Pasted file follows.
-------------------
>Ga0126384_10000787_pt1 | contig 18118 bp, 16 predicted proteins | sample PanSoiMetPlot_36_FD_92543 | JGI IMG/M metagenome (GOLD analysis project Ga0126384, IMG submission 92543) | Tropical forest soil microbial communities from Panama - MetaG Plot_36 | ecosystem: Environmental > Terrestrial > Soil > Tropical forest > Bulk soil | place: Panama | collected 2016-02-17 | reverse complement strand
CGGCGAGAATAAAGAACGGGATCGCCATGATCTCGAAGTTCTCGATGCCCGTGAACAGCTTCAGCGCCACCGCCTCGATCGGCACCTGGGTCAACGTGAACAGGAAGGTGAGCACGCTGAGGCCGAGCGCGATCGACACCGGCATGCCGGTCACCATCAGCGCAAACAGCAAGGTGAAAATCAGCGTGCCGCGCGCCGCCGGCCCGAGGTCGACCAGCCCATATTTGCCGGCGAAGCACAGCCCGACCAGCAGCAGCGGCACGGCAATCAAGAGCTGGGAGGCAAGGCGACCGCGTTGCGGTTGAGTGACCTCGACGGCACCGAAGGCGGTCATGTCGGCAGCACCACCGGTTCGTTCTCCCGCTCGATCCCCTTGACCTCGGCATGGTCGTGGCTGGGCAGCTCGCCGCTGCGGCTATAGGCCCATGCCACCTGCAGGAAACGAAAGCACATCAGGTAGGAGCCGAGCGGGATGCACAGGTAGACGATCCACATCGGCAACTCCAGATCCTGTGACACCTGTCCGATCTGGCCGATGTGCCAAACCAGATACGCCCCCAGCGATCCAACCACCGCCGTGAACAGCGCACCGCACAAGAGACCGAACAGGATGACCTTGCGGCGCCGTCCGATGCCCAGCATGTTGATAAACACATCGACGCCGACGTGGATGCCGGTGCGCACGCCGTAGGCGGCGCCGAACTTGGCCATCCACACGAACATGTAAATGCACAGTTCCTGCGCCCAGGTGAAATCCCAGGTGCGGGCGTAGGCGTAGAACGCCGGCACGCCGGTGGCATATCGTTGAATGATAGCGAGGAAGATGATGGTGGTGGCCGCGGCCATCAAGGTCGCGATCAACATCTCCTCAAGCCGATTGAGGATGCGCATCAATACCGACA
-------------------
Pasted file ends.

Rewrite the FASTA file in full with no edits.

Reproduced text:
>Ga0126384_10000787_pt1 | contig 18118 bp, 16 predicted proteins | sample PanSoiMetPlot_36_FD_92543 | JGI IMG/M metagenome (GOLD analysis project Ga0126384, IMG submission 92543) | Tropical forest soil microbial communities from Panama - MetaG Plot_36 | ecosystem: Environmental > Terrestrial > Soil > Tropical forest > Bulk soil | place: Panama | collected 2016-02-17 | reverse complement strand
CGGCGAGAATAAAGAACGGGATCGCCATGATCTCGAAGTTCTCGATGCCCGTGAACAGCTTCAGCGCCACCGCCTCGATCGGCACCTGGGTCAACGTGAACAGGAAGGTGAGCACGCTGAGGCCGAGCGCGATCGACACCGGCATGCCGGTCACCATCAGCGCAAACAGCAAGGTGAAAATCAGCGTGCCGCGCGCCGCCGGCCCGAGGTCGACCAGCCCATATTTGCCGGCGAAGCACAGCCCGACCAGCAGCAGCGGCACGGCAATCAAGAGCTGGGAGGCAAGGCGACCGCGTTGCGGTTGAGTGACCTCGACGGCACCGAAGGCGGTCATGTCGGCAGCACCACCGGTTCGTTCTCCCGCTCGATCCCCTTGACCTCGGCATGGTCGTGGCTGGGCAGCTCGCCGCTGCGGCTATAGGCCCATGCCACCTGCAGGAAACGAAAGCACATCAGGTAGGAGCCGAGCGGGATGCACAGGTAGACGATCCACATCGGCAACTCCAGATCCTGTGACACCTGTCCGATCTGGCCGATGTGCCAAACCAGATACGCCCCCAGCGATCCAACCACCGCCGTGAACAGCGCACCGCACAAGAGACCGAACAGGATGACCTTGCGGCGCCGTCCGATGCCCAGCATGTTGATAAACACATCGACGCCGACGTGGATGCCGGTGCGCACGCCGTAGGCGGCGCCGAACTTGGCCATCCACACGAACATGTAAATGCACAGTTCCTGCGCCCAGGTGAAATCCCAGGTGCGGGCGTAGGCGTAGAACGCCGGCACGCCGGTGGCATATCGTTGAATGATAGCGAGGAAGATGATGGTGGTGGCCGCGGCCATCAAGGTCGCGATCAACATCTCCTCAAGCCGATTGAGGATGCGCATCAATACCGACA